The life of Benedict Arnold seems an embarrassment to Norwich, though elsewhere in the country, for example in Maine and New York, his valor on the battlefield is celebrated. I thought on this anniversary of Saratoga, it would be appropriate to tell you some of the things he did beyond treason, as his treason did little to hurt America.
Arnold formed the first uniformed and fully armed organization in American history, the Second Company Connecticut Foot Guard, which still proclaims with pride that Arnold is its founder. The Foot Guard comes to Norwich every July to salute and present a symbolic presidential wreath at the tomb of Samuel Huntington.
Arnold was the first to command a victory for America at Ticonderoga with Ethan Allen. Arnold then captured several ships on Lake George and, with his men, became the first to invade a foreign country, capturing Fort St. John in Canada. He then asked Congress and George Washington to consider that Canada be accepted as our 14th state.
Arnold led an expedition along the Kennebec River in Maine into Quebec City in Canada. He was wounded and later ordered to retreat. Back in America, Arnold was then ordered to build a fleet to engage the British, who were invading from Canada. America’s first naval battle, known was the Battle of Valcour Island, was fought on Oct. 11, 1776. The fleet and the men were commanded by Benedict Arnold. While he did not win the battle, he did delay the British troops for one year, thus saving George Washington and his small army at Valley Forge.
The New York Times claimed, in their millennium issue, that Saratoga was the most important battle of the last 1,000 years. It convinced the French to join in the Revolution and guaranteed our victory. Without question, Norwich’s Benedict Arnold won that most important battle in America’s history.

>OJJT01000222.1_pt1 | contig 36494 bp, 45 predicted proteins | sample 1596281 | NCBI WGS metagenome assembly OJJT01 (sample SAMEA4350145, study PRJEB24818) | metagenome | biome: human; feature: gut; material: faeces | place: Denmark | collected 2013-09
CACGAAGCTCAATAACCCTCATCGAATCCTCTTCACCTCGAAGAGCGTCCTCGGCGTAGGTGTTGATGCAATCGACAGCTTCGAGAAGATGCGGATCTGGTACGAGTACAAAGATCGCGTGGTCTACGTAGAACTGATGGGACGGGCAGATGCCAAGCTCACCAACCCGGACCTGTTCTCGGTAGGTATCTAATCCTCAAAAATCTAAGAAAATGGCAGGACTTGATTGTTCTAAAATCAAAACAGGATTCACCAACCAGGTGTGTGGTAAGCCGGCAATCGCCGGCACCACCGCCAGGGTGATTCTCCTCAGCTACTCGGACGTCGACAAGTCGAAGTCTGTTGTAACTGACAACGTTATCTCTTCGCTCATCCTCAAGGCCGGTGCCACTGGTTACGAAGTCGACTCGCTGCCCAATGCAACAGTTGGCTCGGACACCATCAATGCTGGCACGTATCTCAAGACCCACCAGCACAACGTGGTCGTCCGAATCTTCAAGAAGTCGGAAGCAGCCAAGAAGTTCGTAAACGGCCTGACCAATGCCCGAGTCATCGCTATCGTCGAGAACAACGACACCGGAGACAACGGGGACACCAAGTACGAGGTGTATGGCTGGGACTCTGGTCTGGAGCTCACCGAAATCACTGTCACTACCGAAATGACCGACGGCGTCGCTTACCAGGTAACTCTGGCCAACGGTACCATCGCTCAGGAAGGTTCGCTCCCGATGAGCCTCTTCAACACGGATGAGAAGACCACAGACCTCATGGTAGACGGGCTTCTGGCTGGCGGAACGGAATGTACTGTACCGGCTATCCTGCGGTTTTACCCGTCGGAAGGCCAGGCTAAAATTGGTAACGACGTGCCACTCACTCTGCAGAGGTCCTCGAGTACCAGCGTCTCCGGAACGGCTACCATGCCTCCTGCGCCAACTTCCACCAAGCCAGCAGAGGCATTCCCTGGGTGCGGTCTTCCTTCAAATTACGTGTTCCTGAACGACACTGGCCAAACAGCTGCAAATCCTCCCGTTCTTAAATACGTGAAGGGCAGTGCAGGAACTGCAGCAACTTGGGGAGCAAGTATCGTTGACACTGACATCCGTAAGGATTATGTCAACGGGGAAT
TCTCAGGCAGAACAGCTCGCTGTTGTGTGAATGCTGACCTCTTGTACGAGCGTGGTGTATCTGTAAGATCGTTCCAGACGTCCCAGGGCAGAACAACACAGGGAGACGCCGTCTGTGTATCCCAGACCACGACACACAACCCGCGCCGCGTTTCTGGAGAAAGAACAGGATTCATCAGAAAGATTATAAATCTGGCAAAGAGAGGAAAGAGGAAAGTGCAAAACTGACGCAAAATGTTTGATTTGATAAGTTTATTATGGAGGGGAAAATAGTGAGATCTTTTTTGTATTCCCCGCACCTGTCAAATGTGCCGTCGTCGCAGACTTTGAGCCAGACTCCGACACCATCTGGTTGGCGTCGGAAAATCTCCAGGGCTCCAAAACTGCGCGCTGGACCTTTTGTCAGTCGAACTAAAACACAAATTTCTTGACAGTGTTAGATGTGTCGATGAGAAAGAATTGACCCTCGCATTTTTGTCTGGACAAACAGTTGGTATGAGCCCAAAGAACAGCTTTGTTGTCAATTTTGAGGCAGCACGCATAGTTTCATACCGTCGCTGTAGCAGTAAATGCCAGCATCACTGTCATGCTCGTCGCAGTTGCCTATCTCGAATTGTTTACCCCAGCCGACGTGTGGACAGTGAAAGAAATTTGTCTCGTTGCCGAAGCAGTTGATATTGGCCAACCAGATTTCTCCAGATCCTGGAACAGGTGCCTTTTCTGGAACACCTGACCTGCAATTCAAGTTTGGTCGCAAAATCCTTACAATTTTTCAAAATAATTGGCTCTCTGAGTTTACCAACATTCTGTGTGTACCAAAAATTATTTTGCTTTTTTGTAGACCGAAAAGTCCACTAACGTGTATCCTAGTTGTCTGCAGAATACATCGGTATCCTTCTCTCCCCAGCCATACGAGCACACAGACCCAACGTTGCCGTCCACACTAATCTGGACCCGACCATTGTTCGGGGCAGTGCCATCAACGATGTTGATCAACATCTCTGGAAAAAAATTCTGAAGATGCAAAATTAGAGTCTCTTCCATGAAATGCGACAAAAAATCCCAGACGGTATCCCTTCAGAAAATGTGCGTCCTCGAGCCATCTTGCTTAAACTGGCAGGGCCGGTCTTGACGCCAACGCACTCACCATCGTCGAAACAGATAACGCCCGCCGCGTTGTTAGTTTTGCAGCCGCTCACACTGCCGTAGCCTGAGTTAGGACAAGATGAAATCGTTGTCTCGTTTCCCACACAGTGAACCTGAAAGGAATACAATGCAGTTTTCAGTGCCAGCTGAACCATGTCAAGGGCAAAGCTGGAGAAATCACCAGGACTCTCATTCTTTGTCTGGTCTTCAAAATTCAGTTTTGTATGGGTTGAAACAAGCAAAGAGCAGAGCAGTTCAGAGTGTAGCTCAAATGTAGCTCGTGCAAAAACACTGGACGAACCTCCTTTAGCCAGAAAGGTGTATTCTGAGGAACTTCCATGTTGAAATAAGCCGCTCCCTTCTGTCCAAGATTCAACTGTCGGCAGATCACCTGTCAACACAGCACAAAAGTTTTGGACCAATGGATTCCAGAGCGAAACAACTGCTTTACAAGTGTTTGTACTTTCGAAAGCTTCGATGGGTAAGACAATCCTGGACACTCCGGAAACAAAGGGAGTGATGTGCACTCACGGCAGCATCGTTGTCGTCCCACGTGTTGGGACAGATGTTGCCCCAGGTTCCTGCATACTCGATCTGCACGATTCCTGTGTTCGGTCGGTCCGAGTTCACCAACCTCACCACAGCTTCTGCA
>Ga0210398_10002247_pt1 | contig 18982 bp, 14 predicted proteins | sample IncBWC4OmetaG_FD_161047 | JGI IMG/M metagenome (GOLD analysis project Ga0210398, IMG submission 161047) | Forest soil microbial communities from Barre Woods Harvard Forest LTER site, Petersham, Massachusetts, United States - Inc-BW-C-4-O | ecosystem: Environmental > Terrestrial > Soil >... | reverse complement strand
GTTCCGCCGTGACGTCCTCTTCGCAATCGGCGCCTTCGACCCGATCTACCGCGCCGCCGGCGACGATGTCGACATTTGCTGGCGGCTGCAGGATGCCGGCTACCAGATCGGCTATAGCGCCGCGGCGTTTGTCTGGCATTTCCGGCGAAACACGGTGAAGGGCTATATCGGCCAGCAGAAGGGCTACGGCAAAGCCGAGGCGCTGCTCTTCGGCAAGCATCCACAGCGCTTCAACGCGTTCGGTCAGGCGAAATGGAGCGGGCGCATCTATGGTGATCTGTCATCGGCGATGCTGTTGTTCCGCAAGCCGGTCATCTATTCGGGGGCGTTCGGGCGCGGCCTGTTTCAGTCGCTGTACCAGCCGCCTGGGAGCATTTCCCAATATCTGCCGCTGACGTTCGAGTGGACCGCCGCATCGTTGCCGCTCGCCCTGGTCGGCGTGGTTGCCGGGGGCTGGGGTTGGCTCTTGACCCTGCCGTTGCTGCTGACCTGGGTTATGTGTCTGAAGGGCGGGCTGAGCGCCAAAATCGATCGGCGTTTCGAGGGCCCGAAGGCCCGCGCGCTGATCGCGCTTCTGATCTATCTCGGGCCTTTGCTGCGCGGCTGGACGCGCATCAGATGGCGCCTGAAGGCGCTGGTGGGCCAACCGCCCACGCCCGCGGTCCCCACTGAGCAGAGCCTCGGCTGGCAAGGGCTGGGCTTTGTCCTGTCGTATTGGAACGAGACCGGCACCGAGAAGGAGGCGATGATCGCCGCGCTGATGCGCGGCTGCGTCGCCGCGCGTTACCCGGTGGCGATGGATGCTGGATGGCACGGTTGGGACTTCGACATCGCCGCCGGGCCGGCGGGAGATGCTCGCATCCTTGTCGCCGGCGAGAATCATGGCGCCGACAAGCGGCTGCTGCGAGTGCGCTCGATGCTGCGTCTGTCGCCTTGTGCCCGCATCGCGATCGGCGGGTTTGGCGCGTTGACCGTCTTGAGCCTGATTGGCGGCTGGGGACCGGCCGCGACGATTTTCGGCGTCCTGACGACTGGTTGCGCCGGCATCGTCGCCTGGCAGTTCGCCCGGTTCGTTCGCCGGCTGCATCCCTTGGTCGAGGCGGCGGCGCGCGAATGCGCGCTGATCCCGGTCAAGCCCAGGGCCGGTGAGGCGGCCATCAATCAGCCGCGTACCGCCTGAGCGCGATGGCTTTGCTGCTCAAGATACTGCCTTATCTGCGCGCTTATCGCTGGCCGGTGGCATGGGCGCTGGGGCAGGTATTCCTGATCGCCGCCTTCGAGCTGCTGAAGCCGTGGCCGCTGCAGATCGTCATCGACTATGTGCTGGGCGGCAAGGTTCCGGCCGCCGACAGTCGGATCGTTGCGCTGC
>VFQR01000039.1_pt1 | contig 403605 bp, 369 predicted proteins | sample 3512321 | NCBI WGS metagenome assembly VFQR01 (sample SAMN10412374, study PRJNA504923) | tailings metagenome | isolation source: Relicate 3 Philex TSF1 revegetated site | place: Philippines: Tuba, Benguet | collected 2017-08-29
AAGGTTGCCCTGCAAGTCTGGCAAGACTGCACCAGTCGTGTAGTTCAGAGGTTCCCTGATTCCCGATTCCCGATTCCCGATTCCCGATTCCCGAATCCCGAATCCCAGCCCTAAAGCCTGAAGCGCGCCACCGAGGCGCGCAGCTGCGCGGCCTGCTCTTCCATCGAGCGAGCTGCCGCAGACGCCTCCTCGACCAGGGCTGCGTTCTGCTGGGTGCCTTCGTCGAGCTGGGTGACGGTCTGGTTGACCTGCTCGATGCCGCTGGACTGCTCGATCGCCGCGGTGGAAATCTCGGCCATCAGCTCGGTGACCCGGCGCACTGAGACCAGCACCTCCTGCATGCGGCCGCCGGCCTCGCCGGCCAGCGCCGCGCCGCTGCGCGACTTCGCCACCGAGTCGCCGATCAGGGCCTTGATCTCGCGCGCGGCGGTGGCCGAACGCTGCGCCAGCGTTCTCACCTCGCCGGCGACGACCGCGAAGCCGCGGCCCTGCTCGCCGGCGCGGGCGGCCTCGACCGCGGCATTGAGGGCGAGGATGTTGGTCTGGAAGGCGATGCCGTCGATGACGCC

Being crippled, because of his wounded leg, he was commanded to manage the city of Philadelphia, where he met and married a beautiful 18-year-old named Peggy Shippen.
When Arnold returned his loyalty to England with Peggy, King George III awarded Peggy Shippen a royal pension for life “for her service in the Colonies for the benefit of the Crown.” He married the most highly-paid spy in the American Revolution, and I believe it was her coaxing that convinced Benedict Arnold that he was unappreciated and wrongly charged with many crimes and that he should return his loyalty to England.
So, there we have it. The man whose valor saved the nation, and whose treason did little to hurt America but did instill hatred throughout America.
Arnold did burn New London. It should be pointed out that none of the citizens of New London were killed, and every house with a woman without a man was protected by Arnold’s troops. Every man who fought in Arnold’s army that day had, like Arnold himself, first fought for America and freedom but had returned their loyalties to England. New London was attacked by men, born and raised in America, under the command of Arnold.
While Arnold was in charge of the entire New London-Groton operation, the British troops were under command of Lt. Col. Edmund Eyre, a veteran British army officer. Though Arnold was in command of the entire attack, he tried desperately to call off the attack on Groton’s Fort Griswold.
Despite the obvious treason, Norwich’s Benedict Arnold did win for America the most important battle in all of U.S. history, and, by so doing, won the American Revolution by bringing the French into the battle.